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Oregon Secretary of State's Office Coordinates Election Security ExerciseSalem-News.com
Oregon’s vote by mail system makes elections more secure
(SALEM, Ore.) - Last week in La Grande, county election and IT officials from around the state participated in an election security exercise organized by the Elections Division of the Oregon Secretary of State’s Office, in partnership with the U.S. Department of Homeland Security and the U.S. Cybersecurity and Infrastructure Security Agency.
The four-hour exercise was intended to increase the preparedness of Oregon’s elections offices to successfully deal with physical and cybersecurity threats during the 2020 election cycle.
All 36 Oregon counties belong to the Elections Infrastructure Information Sharing and Analysis Center (EI-ISAC), which promotes threat information sharing through all levels of government.
The topics of the training included improving password strength, identifying phishing attempts, and a number of scenarios related to election security. These scenarios gave county officials an opportunity to think of and plan ahead for issues that may arise during the 2020 election cycle.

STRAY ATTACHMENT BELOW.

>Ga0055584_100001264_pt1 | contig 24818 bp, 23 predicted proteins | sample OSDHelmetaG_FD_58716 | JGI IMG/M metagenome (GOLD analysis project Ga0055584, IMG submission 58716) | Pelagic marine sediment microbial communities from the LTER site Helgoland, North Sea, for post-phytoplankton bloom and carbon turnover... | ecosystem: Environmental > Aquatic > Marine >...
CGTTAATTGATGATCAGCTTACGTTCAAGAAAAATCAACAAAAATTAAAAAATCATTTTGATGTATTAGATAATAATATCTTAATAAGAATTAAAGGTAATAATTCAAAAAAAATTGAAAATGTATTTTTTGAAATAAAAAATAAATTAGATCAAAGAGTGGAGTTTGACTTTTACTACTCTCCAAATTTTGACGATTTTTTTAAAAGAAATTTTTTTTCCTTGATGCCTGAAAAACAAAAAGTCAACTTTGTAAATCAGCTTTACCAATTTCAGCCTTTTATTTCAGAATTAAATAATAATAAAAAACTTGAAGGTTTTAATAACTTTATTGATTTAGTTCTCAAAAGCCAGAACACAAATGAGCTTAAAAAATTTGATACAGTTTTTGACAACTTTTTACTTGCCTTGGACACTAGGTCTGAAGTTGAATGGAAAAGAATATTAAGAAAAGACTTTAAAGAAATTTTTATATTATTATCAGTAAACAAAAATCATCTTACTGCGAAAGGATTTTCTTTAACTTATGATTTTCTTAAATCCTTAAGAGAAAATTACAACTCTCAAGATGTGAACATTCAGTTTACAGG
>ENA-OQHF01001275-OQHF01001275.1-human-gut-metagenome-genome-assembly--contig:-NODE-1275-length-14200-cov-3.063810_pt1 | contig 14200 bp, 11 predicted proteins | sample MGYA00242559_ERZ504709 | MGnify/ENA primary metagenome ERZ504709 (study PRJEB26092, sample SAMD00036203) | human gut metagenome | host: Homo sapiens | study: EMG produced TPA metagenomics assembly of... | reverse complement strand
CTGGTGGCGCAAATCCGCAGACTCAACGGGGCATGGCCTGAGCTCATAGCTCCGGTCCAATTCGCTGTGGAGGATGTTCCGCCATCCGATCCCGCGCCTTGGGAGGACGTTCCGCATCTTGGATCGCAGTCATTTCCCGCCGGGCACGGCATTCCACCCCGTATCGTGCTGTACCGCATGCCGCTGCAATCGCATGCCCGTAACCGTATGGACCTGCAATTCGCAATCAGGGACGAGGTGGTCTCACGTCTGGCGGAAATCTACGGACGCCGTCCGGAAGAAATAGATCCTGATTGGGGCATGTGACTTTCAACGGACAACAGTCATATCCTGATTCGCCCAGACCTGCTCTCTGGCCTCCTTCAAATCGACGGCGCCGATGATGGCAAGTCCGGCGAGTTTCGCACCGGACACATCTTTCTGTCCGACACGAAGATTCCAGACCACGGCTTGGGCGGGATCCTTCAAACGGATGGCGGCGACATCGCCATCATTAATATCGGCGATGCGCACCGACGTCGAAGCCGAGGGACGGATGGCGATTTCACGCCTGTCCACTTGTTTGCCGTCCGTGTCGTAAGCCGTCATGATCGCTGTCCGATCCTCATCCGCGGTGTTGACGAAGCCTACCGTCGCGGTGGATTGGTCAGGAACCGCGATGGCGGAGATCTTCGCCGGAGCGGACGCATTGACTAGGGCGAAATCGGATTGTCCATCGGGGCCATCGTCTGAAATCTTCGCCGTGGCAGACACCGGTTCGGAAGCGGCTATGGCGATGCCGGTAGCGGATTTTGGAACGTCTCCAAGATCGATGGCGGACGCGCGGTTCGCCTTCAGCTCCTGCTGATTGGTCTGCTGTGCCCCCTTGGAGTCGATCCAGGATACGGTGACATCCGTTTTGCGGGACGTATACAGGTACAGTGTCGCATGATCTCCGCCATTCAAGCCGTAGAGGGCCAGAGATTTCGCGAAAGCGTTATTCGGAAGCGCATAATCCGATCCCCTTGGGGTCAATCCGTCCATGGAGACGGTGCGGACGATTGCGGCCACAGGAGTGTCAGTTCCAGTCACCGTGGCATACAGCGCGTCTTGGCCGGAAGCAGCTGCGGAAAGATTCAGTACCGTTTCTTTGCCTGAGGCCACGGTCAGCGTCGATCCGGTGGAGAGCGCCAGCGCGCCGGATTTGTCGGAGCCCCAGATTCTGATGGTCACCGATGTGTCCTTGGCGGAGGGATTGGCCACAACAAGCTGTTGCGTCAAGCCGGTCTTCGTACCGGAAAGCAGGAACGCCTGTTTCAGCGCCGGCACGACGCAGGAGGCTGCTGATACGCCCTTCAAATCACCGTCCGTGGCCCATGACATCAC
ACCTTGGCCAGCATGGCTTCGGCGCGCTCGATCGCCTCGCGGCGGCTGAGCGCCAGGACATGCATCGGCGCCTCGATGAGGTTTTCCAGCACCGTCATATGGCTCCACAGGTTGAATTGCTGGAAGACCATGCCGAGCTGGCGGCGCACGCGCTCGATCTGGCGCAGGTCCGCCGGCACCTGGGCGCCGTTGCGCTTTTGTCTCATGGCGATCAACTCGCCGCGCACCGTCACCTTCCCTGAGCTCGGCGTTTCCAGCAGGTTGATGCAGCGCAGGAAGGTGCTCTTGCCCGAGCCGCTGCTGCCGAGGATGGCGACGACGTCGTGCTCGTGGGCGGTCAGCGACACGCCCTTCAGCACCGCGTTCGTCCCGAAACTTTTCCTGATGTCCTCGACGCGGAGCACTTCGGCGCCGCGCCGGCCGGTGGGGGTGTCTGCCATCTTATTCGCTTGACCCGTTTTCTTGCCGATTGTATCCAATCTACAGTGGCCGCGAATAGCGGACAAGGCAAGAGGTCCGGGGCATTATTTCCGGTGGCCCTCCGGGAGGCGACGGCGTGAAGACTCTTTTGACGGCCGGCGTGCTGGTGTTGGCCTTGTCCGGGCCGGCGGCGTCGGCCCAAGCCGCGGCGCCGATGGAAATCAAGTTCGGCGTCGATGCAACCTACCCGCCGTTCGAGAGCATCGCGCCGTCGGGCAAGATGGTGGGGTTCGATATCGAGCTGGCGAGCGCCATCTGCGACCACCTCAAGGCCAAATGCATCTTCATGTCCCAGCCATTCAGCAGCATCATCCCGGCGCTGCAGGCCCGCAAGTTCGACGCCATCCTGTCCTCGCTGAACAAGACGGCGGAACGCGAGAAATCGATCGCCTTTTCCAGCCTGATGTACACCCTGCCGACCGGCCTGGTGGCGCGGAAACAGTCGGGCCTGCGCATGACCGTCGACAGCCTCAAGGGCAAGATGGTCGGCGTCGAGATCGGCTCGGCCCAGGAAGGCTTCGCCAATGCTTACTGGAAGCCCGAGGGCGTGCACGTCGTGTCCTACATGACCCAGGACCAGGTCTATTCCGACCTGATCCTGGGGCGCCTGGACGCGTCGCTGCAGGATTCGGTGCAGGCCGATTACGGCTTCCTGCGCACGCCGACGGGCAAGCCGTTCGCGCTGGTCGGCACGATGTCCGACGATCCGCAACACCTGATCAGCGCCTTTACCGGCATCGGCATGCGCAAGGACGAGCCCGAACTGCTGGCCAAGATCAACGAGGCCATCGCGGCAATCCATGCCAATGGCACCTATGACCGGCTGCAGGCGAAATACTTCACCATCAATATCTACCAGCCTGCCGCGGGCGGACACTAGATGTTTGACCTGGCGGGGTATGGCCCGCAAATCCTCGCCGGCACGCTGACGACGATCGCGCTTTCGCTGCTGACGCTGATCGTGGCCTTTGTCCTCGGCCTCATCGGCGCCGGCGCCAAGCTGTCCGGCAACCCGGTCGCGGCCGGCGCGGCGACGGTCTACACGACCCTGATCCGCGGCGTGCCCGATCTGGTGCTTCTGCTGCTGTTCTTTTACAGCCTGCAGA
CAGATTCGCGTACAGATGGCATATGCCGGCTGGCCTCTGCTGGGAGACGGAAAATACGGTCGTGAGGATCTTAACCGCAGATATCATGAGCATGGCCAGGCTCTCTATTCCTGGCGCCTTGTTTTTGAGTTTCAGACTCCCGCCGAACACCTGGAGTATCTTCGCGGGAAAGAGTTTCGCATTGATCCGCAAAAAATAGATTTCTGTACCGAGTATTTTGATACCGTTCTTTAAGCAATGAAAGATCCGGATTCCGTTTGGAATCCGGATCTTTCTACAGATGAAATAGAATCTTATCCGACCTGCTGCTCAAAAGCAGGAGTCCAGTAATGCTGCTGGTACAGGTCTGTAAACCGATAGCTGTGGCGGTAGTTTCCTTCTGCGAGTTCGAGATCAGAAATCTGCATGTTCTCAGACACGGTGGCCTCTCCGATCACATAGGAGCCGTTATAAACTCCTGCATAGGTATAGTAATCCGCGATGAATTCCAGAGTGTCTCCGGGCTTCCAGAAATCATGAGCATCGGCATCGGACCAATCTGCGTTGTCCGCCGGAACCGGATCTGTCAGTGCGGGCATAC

It was noted that Oregon’s vote by mail system makes elections more secure because it allows the state and counties to focus their security resources on the 36 county election offices, rather than having to secure thousands of voting booths across the state.
Each of those 36 locations has secured rooms where ballots are tallied, and which are equipped with video surveillance. The tallying systems are not connected to the internet and there is a paper backup.
“We are in a stronger position now than we were for the 2016 and 2018 elections, even though we successfully secured both of those elections,” said Secretary of State Bev Clarno.
“The biggest threat to elections is misinformation. That was the biggest problem in 2016 and we expect more of the same in 2020. Just because you read something on social media or online doesn’t mean it’s true. Much of the election information you find online is not accurate.”
“There is a lot of misinformation online saying that non-citizens are being registered to vote. That is simply not true,” said Elections Director Steve Trout.
“Only those who have provided proof of citizenship when they go to DMV are automatically registered to vote. There is also a lot of information online saying that our elections were hacked in 2016 and will be hacked again. Do not believe it.
"Oregon continues to be a leader in secure elections and innovative voter protections, and voters can have confidence that their ballots will be counted as they were intended.”
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